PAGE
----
Bitcoin trading has grown in popularity as of late thanks to the asset’s spiking price, but this has some people worried about the future.
How Can Anyone Still Be Against Bitcoin?
Bitcoin has always been the granddaddy of cryptocurrencies, which is why reaching nearly $20,000 in December of 2017 was a moment to be cherished by most enthusiasts and traders everywhere. When it began to sink into oblivion in 2018, many were upset not just about their own financial losses, but by the idea that cryptocurrency was some sort of a hoax – an illegitimate scam that was easily manipulated and hard to control.
Since April of this year, bitcoin has shown new promise by growing in price and increasing its position on the financial ladder. However, it has also shown a great level of maturity never witnessed before with any other cryptocurrency in the space. When Binance was hacked and ultimately lost more than $40 million in BTC funds, many were surprised (and excited) that instead of falling back several steps, bitcoin rose beyond the $6,000 mark, then the $7,000 mark and finally the $8,000 mark.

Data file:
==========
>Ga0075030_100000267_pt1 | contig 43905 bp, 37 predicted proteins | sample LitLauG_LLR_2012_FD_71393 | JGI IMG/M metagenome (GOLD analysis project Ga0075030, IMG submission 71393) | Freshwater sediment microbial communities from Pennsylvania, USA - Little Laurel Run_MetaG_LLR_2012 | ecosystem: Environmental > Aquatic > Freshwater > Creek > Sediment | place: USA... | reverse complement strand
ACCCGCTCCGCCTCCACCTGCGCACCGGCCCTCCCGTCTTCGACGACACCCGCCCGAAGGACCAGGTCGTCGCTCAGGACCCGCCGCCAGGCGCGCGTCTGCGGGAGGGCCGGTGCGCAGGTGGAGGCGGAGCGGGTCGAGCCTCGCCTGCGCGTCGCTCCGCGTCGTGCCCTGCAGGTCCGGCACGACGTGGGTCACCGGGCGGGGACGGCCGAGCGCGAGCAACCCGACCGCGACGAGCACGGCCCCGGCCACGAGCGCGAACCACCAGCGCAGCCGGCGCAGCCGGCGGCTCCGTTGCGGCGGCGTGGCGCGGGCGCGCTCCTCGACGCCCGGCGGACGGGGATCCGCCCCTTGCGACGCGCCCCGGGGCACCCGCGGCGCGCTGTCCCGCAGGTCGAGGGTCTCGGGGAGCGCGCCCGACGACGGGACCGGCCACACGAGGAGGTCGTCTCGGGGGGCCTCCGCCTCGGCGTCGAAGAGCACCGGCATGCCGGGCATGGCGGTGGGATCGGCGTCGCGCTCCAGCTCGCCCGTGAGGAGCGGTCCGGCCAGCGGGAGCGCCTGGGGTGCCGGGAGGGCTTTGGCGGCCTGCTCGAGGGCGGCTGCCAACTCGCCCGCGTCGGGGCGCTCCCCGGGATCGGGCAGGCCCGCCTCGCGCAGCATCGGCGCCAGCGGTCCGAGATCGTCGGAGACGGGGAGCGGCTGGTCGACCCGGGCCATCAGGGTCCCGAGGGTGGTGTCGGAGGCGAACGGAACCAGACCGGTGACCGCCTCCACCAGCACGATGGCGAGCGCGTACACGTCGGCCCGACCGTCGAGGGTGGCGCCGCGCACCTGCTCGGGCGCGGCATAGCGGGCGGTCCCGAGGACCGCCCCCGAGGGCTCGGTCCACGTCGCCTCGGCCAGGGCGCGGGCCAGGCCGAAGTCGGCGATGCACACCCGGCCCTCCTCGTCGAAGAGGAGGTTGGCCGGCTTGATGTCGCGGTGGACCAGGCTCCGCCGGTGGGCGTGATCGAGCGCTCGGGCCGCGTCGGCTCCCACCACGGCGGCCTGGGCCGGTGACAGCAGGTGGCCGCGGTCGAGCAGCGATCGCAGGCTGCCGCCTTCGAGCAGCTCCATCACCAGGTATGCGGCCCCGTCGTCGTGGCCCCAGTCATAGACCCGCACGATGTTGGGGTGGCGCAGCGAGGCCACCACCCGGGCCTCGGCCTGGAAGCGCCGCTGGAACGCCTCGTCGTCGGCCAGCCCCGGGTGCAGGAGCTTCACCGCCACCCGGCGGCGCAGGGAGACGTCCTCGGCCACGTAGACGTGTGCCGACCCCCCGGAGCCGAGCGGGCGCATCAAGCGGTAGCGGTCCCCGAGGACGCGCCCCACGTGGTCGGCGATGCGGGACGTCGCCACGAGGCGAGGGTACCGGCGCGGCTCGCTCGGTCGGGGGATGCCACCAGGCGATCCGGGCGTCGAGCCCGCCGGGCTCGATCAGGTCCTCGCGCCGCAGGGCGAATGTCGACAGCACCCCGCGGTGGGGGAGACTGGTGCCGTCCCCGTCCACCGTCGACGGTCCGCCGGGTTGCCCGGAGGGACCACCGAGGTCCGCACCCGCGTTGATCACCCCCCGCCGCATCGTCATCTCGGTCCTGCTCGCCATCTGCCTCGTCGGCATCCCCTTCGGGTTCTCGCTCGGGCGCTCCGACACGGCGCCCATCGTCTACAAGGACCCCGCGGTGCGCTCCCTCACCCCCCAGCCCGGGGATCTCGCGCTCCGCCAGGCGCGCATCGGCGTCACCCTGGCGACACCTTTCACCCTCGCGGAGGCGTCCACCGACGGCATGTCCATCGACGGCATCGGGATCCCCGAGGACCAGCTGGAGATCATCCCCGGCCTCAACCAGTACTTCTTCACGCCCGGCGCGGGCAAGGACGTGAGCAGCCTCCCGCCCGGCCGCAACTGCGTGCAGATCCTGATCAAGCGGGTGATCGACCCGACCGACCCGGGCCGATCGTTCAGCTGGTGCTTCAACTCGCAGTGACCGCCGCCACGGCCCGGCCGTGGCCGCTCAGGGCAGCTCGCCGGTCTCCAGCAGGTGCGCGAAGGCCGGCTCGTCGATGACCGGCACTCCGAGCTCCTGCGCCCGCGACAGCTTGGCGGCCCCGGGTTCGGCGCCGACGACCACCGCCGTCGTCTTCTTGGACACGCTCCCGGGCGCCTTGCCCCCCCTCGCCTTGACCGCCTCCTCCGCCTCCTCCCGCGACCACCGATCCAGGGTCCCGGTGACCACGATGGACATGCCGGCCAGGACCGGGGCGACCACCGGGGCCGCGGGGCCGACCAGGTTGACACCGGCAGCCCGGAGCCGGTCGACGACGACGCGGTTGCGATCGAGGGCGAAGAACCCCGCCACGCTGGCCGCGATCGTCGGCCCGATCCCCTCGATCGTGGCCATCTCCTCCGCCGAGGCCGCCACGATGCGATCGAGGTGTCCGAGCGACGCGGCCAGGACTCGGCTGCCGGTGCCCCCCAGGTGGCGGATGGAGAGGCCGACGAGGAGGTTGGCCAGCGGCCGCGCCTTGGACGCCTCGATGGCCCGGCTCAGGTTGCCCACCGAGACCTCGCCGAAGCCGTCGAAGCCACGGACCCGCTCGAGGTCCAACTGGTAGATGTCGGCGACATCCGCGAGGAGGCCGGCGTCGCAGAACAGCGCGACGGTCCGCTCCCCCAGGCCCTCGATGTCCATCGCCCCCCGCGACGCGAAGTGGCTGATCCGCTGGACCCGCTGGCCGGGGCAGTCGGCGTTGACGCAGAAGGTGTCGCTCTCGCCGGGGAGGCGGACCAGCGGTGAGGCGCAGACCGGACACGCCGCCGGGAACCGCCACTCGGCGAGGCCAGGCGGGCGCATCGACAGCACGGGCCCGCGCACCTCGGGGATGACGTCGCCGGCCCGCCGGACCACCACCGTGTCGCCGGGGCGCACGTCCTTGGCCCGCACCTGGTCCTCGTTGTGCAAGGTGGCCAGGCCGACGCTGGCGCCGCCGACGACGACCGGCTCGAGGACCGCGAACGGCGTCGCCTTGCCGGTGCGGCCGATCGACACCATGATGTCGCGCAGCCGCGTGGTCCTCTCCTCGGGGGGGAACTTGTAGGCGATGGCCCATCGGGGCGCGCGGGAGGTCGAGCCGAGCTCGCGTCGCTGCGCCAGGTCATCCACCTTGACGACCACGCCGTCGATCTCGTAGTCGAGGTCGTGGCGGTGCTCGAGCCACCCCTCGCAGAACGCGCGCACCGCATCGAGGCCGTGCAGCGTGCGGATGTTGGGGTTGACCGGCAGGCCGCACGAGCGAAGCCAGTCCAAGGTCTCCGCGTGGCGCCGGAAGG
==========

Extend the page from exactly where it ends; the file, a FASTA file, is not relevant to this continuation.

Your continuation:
About three years ago, if that hack had occurred, bitcoin would have likely taken a huge stumble and would be rolling around in the gutter right about now. This time, however, bitcoin showed great strength and an ability to withstand outside market manipulation. Its price still changed, but it changed for the better, and this got everyone’s hopes up.
Unfortunately, not everybody feels the same way. Among those who still doubt bitcoin’s prowess is the Reserve Bank of Malawi (RBM), which recently issued a warning to clients saying that bitcoin is “not legal tender” and that it “shouldn’t be used in the place of fiat currency.”
The bank’s governor offered a statement saying that cryptocurrencies are not recognized by the institution, and that customers should avoid using them:
The Reserve Bank of Malawi wishes to advise the public that cryptocurrencies are not legal tender in Malawi. The RBM is, however, aware that they are used as a means of payment or medium exchange, a store of value or invested assets online.
Many Banks Fear What Bitcoin Can Do to the Financial Space
In addition, the statement also reads that the bank holds no sway over cryptocurrencies. It does not control them, and it does not regulate them. Thus, customers should be wary in the sense that if their stashes are ever stolen, the bank will not step in to replace the funds or investigate the thieving party.
This is simply a classic case of banks vs. crypto. Several traditional institutions, it can be argued, are afraid of the decentralization that crypto can bring to the financial arena, and fear losing control over customers’ finances.
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